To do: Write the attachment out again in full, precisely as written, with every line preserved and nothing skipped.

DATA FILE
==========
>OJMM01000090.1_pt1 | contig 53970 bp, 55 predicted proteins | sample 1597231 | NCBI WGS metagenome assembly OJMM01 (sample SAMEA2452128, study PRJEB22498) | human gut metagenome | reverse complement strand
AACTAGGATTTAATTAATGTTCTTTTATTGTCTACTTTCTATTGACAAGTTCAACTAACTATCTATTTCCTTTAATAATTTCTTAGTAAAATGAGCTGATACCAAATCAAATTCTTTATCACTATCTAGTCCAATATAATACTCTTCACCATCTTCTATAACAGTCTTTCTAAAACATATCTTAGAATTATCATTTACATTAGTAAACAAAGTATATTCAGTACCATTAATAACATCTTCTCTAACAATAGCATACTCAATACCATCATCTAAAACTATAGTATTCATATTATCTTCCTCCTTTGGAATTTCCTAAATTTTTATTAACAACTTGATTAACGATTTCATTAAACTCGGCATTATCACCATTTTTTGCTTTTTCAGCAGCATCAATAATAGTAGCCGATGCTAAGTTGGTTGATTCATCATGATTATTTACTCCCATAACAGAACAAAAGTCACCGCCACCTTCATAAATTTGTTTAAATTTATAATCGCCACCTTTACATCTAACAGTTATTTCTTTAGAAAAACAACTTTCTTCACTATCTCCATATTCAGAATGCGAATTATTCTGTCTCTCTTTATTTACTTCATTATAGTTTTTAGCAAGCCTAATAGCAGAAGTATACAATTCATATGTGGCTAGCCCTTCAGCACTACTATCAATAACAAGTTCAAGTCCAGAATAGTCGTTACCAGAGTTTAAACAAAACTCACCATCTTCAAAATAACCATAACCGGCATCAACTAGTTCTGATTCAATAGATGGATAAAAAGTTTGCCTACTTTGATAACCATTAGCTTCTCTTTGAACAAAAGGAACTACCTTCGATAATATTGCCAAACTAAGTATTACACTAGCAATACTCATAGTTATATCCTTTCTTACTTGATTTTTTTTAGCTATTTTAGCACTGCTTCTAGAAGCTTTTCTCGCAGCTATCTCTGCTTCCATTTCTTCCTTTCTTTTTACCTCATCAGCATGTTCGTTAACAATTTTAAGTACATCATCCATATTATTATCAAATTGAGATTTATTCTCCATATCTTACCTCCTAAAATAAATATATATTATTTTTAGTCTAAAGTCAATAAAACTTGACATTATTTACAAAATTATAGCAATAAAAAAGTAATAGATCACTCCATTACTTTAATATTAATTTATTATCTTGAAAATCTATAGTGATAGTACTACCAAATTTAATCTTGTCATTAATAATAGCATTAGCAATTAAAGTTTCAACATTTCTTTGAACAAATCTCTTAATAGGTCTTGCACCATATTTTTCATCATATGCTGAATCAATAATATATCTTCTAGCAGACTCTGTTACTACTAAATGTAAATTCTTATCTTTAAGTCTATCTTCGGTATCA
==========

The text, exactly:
>OJMM01000090.1_pt1 | contig 53970 bp, 55 predicted proteins | sample 1597231 | NCBI WGS metagenome assembly OJMM01 (sample SAMEA2452128, study PRJEB22498) | human gut metagenome | reverse complement strand
AACTAGGATTTAATTAATGTTCTTTTATTGTCTACTTTCTATTGACAAGTTCAACTAACTATCTATTTCCTTTAATAATTTCTTAGTAAAATGAGCTGATACCAAATCAAATTCTTTATCACTATCTAGTCCAATATAATACTCTTCACCATCTTCTATAACAGTCTTTCTAAAACATATCTTAGAATTATCATTTACATTAGTAAACAAAGTATATTCAGTACCATTAATAACATCTTCTCTAACAATAGCATACTCAATACCATCATCTAAAACTATAGTATTCATATTATCTTCCTCCTTTGGAATTTCCTAAATTTTTATTAACAACTTGATTAACGATTTCATTAAACTCGGCATTATCACCATTTTTTGCTTTTTCAGCAGCATCAATAATAGTAGCCGATGCTAAGTTGGTTGATTCATCATGATTATTTACTCCCATAACAGAACAAAAGTCACCGCCACCTTCATAAATTTGTTTAAATTTATAATCGCCACCTTTACATCTAACAGTTATTTCTTTAGAAAAACAACTTTCTTCACTATCTCCATATTCAGAATGCGAATTATTCTGTCTCTCTTTATTTACTTCATTATAGTTTTTAGCAAGCCTAATAGCAGAAGTATACAATTCATATGTGGCTAGCCCTTCAGCACTACTATCAATAACAAGTTCAAGTCCAGAATAGTCGTTACCAGAGTTTAAACAAAACTCACCATCTTCAAAATAACCATAACCGGCATCAACTAGTTCTGATTCAATAGATGGATAAAAAGTTTGCCTACTTTGATAACCATTAGCTTCTCTTTGAACAAAAGGAACTACCTTCGATAATATTGCCAAACTAAGTATTACACTAGCAATACTCATAGTTATATCCTTTCTTACTTGATTTTTTTTAGCTATTTTAGCACTGCTTCTAGAAGCTTTTCTCGCAGCTATCTCTGCTTCCATTTCTTCCTTTCTTTTTACCTCATCAGCATGTTCGTTAACAATTTTAAGTACATCATCCATATTATTATCAAATTGAGATTTATTCTCCATATCTTACCTCCTAAAATAAATATATATTATTTTTAGTCTAAAGTCAATAAAACTTGACATTATTTACAAAATTATAGCAATAAAAAAGTAATAGATCACTCCATTACTTTAATATTAATTTATTATCTTGAAAATCTATAGTGATAGTACTACCAAATTTAATCTTGTCATTAATAATAGCATTAGCAATTAAAGTTTCAACATTTCTTTGAACAAATCTCTTAATAGGTCTTGCACCATATTTTTCATCATATGCTGAATCAATAATATATCTTCTAGCAGACTCTGTTACTACTAAATGTAAATTCTTATCTTTAAGTCTATCTTCGGTATCA